The Spaniard Who Dominated Clay Like No Other

In the third position on our humble ranking list is Rafael Nadal. The nine-time French Open king of clay may still add to his status but even without doing so, he has cemented his legacy as one of the all time legends and without doubt, the best clay court player the world has known. Now thirty years old, the Spaniard from Majorca possesses a hard and heavy game that punished opponents for so many years but lately has taken its toll physically on the 6 foot 1, 190 pounder. He may add more to the record books but as it stands now he is sitting at 14 Grand Slam titles, has a winning record against the great Roger Federer, and is known as the hardest working player in the sport. He practically willed himself to victories on court surfaces like the Wimbledon grass, which he won twice, in 2008 and 2010.  Nadal’s training and relentlessness are world renowned as are the hard practices that his coach and uncle, Toni Nadal, put Rafael through.

The Brat from Queens

Laying claim to the fourth position on our lefty charts is the incomparable John McEnroe. Mac, as he is affectionately known, burst onto the scene in 1978 as a 19 year-old college player out of the University of Stanford. He would reach the semifinals at Wimbledon, a precursor of three championships he would win there between 1981 and 1984. The elegance and touch of the 5 foot 11 small-framed American is what set him apart from his rivals, and to this day, is highly regarded as the greatest volleyer in tennis history. McEnroe would finish up with seven Grand Slam championships, split fairly evenly between England and Flushing, four US titles and three Wimbledon trophies. He did make a French Open final at Roland Garros in 1984 but lost. With his style of play, the fact that he made it that far on the dirt clay surface of Paris remains astonishing. Also not to be dismissed was the doubles talent that McEnroe possessed with long time partner, Peter Fleming. He was both the number one singles and doubles player at the same time for a number of years. This is a feat that would be unattainable in the current game of today.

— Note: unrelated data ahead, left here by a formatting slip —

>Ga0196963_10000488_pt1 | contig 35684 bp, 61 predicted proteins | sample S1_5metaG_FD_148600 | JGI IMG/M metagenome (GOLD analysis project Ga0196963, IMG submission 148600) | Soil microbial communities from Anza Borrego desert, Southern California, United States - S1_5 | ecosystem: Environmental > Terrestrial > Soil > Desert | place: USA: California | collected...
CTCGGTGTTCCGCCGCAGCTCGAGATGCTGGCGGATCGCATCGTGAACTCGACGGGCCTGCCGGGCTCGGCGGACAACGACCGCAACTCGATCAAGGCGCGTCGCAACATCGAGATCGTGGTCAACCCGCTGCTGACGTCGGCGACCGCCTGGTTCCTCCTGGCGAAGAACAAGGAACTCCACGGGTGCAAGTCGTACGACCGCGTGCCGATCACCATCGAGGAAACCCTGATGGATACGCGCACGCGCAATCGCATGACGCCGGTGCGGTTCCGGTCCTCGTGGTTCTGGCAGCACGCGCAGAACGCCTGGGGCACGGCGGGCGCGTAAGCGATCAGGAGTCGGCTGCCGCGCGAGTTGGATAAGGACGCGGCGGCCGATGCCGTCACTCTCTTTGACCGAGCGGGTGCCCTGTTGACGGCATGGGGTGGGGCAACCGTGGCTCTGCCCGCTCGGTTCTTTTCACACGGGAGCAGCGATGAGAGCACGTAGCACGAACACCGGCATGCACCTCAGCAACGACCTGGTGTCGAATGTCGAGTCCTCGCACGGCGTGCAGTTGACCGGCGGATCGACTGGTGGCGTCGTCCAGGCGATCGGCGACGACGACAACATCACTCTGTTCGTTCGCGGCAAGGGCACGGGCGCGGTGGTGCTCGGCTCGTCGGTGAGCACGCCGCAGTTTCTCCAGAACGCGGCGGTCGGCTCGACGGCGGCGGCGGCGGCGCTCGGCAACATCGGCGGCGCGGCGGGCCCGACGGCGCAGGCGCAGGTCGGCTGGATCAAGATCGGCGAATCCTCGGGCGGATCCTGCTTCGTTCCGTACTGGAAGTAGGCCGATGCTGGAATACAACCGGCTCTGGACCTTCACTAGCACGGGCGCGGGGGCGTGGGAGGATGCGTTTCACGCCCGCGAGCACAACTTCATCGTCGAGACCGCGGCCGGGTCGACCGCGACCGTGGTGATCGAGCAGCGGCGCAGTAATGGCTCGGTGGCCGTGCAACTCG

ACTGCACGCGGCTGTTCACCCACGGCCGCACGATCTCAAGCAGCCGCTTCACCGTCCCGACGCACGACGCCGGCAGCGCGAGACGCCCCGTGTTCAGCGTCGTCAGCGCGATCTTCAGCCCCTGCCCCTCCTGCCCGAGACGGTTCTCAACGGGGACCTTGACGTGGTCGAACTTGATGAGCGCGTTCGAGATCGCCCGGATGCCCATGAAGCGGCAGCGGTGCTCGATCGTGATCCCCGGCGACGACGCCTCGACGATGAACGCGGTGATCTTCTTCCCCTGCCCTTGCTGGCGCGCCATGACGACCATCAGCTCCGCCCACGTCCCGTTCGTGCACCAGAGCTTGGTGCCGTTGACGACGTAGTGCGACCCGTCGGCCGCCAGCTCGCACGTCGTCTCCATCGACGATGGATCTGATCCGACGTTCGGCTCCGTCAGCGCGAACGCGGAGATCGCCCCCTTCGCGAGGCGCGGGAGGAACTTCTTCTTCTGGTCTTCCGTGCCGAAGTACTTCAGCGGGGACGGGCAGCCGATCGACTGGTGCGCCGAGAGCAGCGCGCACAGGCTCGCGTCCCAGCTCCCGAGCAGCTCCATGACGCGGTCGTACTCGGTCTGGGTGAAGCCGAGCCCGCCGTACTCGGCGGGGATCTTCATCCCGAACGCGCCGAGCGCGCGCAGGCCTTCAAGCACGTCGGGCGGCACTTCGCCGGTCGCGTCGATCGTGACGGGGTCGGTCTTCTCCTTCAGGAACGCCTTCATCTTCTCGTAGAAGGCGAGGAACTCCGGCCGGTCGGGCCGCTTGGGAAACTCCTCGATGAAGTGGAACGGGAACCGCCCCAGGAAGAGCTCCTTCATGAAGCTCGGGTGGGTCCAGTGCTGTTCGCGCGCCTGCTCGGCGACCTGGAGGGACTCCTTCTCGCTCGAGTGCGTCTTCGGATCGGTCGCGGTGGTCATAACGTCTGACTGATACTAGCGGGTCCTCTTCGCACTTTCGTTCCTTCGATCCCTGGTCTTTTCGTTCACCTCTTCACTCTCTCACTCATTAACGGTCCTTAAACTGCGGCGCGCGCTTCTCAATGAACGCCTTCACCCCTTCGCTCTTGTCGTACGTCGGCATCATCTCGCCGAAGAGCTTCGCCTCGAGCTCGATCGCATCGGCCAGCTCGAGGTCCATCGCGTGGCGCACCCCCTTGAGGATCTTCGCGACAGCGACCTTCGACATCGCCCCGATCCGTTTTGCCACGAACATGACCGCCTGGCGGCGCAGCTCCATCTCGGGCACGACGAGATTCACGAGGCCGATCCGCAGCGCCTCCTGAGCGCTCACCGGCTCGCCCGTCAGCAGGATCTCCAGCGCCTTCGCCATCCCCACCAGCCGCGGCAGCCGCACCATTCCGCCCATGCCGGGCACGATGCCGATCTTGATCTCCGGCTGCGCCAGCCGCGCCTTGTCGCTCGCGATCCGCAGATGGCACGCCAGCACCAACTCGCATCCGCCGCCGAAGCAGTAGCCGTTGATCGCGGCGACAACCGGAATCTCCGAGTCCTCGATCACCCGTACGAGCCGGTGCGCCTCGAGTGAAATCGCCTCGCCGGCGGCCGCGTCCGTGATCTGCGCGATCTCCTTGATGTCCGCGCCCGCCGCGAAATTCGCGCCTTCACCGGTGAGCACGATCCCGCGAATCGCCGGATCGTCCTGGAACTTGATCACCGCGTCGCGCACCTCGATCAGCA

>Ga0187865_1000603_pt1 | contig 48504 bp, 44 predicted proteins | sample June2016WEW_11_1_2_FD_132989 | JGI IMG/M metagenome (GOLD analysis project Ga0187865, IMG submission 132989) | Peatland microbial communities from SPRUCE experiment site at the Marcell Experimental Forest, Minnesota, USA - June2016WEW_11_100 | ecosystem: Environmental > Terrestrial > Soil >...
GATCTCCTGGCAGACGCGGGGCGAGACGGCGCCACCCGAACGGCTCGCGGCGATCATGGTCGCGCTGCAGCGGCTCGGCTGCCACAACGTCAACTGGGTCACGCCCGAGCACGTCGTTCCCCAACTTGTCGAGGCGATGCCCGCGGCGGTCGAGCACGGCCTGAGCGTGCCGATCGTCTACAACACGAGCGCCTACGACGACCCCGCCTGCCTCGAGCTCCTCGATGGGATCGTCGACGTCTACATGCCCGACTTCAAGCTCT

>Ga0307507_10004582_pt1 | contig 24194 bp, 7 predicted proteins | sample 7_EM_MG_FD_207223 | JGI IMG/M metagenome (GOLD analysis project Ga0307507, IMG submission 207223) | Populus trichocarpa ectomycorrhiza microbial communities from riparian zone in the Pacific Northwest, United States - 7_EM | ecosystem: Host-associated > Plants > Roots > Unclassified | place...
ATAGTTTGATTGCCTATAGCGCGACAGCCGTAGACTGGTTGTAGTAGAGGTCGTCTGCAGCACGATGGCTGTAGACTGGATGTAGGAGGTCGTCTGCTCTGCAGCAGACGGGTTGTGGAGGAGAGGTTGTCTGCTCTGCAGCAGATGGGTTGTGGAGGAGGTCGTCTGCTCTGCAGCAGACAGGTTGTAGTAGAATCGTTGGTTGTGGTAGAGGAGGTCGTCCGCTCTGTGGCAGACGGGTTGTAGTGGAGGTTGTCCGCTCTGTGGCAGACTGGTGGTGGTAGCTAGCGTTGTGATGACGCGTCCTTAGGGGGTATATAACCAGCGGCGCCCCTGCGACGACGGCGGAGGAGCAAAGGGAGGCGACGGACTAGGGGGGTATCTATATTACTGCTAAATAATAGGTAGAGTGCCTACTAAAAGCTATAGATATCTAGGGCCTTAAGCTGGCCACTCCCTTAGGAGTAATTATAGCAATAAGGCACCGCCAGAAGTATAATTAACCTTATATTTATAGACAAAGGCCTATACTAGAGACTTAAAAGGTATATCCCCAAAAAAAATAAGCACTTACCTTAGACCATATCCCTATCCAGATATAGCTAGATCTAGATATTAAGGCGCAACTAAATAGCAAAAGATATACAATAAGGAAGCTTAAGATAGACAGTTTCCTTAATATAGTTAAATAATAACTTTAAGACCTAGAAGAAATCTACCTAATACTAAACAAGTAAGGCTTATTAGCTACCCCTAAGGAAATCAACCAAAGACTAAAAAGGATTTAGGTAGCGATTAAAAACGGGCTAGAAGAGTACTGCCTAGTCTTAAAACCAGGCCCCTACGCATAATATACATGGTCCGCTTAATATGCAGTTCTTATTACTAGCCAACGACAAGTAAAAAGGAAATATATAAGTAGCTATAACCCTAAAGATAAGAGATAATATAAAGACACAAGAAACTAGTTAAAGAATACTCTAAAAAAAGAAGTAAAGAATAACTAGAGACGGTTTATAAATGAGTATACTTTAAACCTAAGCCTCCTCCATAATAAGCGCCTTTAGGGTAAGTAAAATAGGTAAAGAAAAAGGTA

Jimbo Could Play a Crowd Like A Musician Plays an Instrument

At the No. 5 position is the one and only James Scott Connors, or Jimmy. Connors started his career as a villain in 1972 and 24 years later, at the ripe old age of 44, walked away from a legendary run as a saint. Connors was an oddity in many ways. Yes, he played left-handed but besides that there was more peculiar fodder. He was the first true user of the baseball style two-handed backhand. You see that shot all the time now but Connors crafted it and players that followed into the 1990s, such as Jim Courier, credited him as the man who created the shot. Connors was also coached well into his professional days by his mother, Gloria who moved from the St. Louis area to Southern California so that her son could get the competition that he so desperately needed to patent his game into greatness. The 5 foot 10 juggernaut, a native of Illinois, would win his first of eight Grand Slam titles down under at the Australian Open in 1974. His legend will always be most remembered at Flushing. Connors would go on to win five US Open titles over a nine year period between 1974 and 1983. His ability to turn back father time earned him the adulation of tennis fans worldwide when he reached the semifinals at the 1991 US Open. He was 39 years old at the time.